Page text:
Because punishing the pour harassed member of staff, who was probably only following their managers instructions to 'get that report finished before Monday' is unfair . And the actual Numpty who signed off on the contract left 2 years ago to go and work for the winning bidder.

      1. smsman99

        Re: Again.....Taking the piss now.

        While I can see the sentiment of your comment, I think you have missed the target here.

        The Working Time Directive is a toothless wonder that limits working hours for over 18s to 48 hours and unpaid overtime that you volunteer for does not count as work under the Directive.

        I have some experience of "the usual Goverment IT tendering process" and while there are indeed instances of bidders "skimping on non essentials", there should be safeguards in place to identify these. I always find it curious that when it all goes wrong people fall so easily for the "it was the nasty supplier wot done it" excuse. It's as though being crap at the job was a valid excuse.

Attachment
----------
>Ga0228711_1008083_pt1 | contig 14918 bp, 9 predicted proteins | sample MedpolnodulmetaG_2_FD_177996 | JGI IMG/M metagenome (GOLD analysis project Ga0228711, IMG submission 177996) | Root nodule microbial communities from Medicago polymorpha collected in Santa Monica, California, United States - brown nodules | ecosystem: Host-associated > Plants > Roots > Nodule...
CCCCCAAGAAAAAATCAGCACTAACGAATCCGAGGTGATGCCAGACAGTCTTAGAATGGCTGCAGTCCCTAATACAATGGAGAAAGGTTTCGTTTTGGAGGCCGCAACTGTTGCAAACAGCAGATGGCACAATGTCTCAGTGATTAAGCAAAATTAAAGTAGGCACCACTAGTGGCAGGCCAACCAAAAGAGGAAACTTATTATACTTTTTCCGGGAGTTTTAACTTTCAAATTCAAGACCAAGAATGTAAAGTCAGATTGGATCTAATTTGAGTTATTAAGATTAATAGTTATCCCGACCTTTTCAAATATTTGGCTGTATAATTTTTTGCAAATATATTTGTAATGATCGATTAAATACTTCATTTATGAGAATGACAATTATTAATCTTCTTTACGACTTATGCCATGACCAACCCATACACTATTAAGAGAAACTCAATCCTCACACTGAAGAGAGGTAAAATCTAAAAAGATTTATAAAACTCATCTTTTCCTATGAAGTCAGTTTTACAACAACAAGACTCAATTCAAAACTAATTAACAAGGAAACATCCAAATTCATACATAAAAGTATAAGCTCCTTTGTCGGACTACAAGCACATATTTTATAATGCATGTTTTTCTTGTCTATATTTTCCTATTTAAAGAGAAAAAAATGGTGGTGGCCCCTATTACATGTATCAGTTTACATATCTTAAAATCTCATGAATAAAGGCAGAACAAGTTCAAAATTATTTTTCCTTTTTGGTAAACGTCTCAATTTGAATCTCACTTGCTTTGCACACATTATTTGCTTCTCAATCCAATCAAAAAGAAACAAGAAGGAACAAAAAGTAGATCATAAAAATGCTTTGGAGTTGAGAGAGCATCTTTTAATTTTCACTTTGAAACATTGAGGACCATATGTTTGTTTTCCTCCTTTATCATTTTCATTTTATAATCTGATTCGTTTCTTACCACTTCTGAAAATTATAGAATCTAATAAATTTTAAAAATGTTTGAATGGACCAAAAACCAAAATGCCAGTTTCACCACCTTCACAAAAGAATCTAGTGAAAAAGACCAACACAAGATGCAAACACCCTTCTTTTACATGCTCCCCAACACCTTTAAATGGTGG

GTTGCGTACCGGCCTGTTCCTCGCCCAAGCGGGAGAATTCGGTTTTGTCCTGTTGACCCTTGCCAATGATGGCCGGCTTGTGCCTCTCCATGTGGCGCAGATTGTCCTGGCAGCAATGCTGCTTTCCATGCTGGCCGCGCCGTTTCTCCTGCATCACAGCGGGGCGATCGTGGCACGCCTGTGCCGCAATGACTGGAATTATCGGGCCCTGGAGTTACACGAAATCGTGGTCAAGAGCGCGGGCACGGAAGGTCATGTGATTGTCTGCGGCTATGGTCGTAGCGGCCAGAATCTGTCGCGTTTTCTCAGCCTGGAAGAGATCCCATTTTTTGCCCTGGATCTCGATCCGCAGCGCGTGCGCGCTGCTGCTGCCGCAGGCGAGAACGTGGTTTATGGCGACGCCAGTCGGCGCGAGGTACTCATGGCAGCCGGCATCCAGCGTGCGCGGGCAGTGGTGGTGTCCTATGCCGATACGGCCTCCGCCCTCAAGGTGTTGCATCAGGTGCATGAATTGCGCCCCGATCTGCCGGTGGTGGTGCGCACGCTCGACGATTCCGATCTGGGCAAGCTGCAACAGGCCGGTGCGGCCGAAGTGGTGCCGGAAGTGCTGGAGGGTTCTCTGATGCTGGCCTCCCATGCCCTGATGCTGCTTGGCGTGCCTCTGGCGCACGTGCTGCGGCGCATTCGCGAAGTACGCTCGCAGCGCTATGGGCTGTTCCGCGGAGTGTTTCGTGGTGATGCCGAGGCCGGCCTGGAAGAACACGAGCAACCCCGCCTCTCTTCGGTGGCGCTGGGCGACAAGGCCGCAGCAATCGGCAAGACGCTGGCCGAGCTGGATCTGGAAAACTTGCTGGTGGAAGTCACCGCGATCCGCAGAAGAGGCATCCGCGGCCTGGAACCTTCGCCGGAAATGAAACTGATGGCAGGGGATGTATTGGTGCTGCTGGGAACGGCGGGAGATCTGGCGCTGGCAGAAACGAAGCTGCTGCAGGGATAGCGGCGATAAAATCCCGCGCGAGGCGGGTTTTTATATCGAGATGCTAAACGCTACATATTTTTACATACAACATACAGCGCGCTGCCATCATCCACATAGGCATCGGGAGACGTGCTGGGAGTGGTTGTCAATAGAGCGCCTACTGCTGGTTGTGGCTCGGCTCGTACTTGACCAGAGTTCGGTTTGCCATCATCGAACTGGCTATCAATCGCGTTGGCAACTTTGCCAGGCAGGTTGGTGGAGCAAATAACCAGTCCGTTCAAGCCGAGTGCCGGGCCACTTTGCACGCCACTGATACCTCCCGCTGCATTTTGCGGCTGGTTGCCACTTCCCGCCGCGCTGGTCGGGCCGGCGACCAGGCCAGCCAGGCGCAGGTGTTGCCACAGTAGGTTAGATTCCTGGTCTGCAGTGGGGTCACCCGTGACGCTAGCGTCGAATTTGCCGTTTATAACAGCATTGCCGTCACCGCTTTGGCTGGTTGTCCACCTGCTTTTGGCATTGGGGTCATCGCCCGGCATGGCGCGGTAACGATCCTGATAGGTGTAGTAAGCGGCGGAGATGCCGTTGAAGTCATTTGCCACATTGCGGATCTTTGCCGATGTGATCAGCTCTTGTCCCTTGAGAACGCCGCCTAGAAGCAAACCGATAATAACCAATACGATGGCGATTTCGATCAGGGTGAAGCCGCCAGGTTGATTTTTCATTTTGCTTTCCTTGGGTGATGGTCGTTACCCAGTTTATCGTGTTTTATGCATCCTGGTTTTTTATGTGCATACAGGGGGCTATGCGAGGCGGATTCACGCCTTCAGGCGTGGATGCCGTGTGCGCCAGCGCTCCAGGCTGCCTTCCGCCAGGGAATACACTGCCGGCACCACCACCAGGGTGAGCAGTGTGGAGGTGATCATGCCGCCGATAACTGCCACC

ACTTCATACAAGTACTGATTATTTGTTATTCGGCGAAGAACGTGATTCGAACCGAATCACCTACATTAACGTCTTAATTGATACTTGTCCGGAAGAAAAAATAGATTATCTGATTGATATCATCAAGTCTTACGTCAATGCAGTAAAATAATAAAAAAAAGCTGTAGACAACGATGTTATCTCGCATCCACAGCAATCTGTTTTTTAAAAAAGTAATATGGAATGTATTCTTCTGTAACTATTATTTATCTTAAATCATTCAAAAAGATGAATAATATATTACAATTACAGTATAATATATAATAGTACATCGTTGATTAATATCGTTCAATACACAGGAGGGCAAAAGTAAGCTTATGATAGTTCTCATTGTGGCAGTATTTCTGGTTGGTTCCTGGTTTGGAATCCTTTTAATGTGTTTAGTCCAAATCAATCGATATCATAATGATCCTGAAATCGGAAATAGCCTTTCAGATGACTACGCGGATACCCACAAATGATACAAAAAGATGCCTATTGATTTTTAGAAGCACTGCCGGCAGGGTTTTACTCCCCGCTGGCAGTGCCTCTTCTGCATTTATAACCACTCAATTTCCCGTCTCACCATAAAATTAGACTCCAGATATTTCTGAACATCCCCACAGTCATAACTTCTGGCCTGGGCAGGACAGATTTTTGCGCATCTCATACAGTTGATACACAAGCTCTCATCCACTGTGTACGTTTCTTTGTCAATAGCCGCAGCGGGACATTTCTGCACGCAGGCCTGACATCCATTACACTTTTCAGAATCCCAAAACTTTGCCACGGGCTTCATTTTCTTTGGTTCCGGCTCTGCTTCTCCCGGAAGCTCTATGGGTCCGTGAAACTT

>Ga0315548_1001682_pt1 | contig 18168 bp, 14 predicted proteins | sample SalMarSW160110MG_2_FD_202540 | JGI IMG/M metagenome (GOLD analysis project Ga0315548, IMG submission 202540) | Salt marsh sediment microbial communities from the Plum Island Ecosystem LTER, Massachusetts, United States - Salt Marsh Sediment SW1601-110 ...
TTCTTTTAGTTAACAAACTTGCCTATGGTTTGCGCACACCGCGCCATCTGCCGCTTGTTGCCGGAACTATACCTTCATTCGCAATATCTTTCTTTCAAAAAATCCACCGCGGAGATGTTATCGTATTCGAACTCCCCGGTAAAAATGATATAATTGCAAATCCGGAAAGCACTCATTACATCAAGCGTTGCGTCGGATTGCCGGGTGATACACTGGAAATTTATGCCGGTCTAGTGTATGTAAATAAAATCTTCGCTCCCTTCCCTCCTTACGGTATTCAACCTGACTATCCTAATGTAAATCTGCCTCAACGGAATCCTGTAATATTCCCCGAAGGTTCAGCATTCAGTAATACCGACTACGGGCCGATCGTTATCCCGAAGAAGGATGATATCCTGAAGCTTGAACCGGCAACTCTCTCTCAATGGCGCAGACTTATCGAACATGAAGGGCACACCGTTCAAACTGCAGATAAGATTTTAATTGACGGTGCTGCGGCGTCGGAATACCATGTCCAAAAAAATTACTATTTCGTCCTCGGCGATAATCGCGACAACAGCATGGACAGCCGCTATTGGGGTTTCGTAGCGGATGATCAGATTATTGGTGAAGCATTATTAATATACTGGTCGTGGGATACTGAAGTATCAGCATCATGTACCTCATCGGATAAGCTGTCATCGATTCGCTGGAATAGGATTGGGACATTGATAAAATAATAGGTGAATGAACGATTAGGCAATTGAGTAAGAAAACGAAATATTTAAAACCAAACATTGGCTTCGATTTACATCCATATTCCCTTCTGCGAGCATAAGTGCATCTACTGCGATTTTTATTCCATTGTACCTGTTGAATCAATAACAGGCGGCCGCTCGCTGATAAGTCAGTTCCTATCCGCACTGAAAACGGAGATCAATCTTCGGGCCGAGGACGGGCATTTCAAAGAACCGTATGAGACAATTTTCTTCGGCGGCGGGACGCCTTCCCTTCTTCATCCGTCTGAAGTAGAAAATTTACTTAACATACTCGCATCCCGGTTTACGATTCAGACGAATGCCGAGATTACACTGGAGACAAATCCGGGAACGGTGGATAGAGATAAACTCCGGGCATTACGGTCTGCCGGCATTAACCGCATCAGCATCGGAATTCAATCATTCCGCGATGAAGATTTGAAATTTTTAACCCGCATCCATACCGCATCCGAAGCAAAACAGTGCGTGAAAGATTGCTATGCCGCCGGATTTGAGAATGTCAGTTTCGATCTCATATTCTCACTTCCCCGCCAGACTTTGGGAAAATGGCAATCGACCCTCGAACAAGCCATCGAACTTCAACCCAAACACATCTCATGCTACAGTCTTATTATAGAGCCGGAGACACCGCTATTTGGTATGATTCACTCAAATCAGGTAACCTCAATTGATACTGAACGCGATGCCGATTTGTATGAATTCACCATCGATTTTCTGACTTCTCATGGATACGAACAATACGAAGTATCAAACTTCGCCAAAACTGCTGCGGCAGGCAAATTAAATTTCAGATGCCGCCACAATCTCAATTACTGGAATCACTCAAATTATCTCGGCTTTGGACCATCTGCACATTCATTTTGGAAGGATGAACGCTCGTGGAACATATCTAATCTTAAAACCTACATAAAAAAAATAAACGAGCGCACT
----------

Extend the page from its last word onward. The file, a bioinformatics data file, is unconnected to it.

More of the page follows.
Perhaps the poor harassed member of staff should tell the mamanger that the data protection procedures are not conducive to getting the report finished by Monday. Then come up with some suggestions about how these procedures may be improved.

        The key points here remain:

        Why was sensitive data relating to 600 maternity patients taken *HOME* in the first place. This, in itself, is more alarming that the medium used to transport it.?

        Why were ward lists "contained the name, date of birth, diagnosis, treatment plan and test results for 122 patients." (the paper files mentioned in the article) allowed to be taken out of the hospital by a junior doctor?

        To me, these just sound like poor procedures, poor implementation and poor or non existent enforcement for which both management and staff share responsibility.